Why Richard Linklater Deserves an Oscar for ‘Boyhood’

Richard Linklater Boyhood Variety Interview
Dan Winters for Variety

The most influential filmmaker of his generation is long overdue

Even though it’s only July, it’s hard to imagine watching a better-made movie in 2014 than “Boyhood.” Shot in secret over 12 years, director Richard Linklater captures the journey, and struggles, of growing up — his lead actor Ellar Coltrane ages in real time, from 6 to 18 onscreen. No other film has ever been made this way. Coltrane could have bailed from the project once he hit puberty, since even the strictest contract couldn’t keep him on a project for so long, but he stuck it through to the end (along with Patricia Arquette and Ethan Hawke, who play his parents).

For millennials and movie buffs, Linklater, who is 53, is one of the most influential directors of the arthouse boom of the early ’90s. When I recently interviewed Chris Evans, he said he modeled his upcoming directorial debut, “1:30 Train,” on “Before Sunset.” You could argue that Linklater, who was influenced by the French New Wave, is partially responsible for the talky way in which so many of our stories are now told (from “Blue Valentine” to the upcoming Daniel Radcliffe romantic comedy “What If” to HBO’s “Girls”).

Richard Linklater’s Films: Ranked from Best to Worst 

But because Linklater often tells more intimate stories, on smaller budgets, he’s never been nominated for an Oscar in the director category. Is it because Hollywood still thinks of Linklater as a niche filmmaker? Or maybe it’s because his movies aren’t always easy to categorize. Like the equally experimental Steven Soderbergh and the Coen brothers, who have been showered with awards, he’s dabbled in all genres of film, often working with his muse Ethan Hawke. Remember the micro-budgeted “Tape”? (It’s probably best to forget “The Newton Boys.”) Linklater’s best movies are “Dazed and Confused,” the “Before Sunrise” trilogy (especially “Before Sunset”), “Waking Life” and “School of Rock.” But “Boyhood” is his crowning achievement. No other American director has done a better job of capturing the verisimilitude of ordinary life.

For me, my favorite performance in “Boyhood” is from Patricia Arquette. She starts out in a happy marriage, survives a divorce and radiates so much love for her two children (the daughter in the film is played by Linklater’s own daughter Lorelei). And it’s breathtaking to see — in a business so horrified by wrinkles — a woman age on film, and only look stronger and more alive in the process.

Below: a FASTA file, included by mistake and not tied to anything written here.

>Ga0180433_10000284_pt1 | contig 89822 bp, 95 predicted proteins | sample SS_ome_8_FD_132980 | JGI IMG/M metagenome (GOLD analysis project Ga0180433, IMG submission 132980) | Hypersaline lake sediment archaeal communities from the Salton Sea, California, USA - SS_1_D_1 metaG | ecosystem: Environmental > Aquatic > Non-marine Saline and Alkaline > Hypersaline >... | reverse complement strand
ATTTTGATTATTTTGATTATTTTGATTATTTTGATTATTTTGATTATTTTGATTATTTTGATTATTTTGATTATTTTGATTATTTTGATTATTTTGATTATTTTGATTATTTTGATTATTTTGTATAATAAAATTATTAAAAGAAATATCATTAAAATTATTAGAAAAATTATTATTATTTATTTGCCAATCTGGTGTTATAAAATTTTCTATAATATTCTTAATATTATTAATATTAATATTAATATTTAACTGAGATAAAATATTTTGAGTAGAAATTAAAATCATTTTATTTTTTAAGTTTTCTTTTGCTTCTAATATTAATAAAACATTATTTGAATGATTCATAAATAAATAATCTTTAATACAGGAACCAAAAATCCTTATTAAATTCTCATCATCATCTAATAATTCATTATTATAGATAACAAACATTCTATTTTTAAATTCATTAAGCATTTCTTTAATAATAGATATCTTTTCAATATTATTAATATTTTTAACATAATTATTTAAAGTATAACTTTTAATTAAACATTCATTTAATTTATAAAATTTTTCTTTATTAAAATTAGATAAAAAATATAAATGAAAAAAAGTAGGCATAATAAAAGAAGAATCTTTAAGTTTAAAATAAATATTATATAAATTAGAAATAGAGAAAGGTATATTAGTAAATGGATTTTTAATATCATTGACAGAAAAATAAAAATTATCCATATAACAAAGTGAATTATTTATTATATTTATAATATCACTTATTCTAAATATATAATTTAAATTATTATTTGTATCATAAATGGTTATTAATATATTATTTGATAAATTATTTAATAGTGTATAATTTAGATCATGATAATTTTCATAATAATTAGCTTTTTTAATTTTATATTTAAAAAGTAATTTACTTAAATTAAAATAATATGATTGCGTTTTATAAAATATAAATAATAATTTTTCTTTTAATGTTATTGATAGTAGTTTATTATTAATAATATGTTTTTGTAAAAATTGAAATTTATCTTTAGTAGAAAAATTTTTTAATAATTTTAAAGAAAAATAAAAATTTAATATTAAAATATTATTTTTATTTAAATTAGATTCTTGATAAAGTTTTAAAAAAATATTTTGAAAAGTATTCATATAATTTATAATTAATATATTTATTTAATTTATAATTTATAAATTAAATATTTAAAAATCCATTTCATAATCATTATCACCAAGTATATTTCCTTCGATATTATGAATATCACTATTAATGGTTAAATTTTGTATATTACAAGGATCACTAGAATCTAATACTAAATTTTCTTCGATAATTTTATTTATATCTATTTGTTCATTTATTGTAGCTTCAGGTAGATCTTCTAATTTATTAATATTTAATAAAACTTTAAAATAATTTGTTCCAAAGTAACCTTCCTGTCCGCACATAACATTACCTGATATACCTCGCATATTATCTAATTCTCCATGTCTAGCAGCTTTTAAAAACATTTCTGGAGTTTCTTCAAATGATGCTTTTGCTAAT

The movie industry is understandably worried about this summer’s plummeting box office. “Boyhood” isn’t going to compete with “Transformers 4” or “Rise of the Planet of the Apes,” but it’s an important reminder of why we go to the movies, for the stories. Only a filmmaker as soulful as Linklater would imagine a scenario where he spent 12 years unravelling a single narrative, and then actually go out and accomplish that. It seems premature to write about awards season in the summer, except that Linklater is so overdue. “Boyhood” shouldn’t just earn Linklater his first  director nomination. He should be the favorite to win.

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  1. frozensun11 says:

    I couldn’t agree with you more.

  2. cary jones says:

    This piece of art stays with you, or at least it has with me. It is in line with the thought of Stein’s “a rose is a rose, is a rose, is a rose” and all that followed. It was never intended to have “to have a third act”. It is an act of prolonged contemplation and it works…wonderfully.

  3. mwa says:

    Patricia Arquette gives an amazing performance. Simply human and honest. She plays a human being with flaws, nothing melodramatic, no over the top acting. She understands the human soul and drive. I challenge anyone to give a better performance this year. She should take home every award possible. I hope the Academy reads this!!!

  4. MARCELO says:

    Richard Linklater is a long overdue. But it’s understandable. The Academy Awards don’t care very much about the artistic values of a film. It’s a show, where Hollywood celebrates itself. That’s why most of the best U.S. filmmakers in history never won an Oscar for best director, like Charlie Chaplin, Orson Welles, Howard Hawks, Sam Fuller, Nicholas Ray, and John Cassavetes, among others.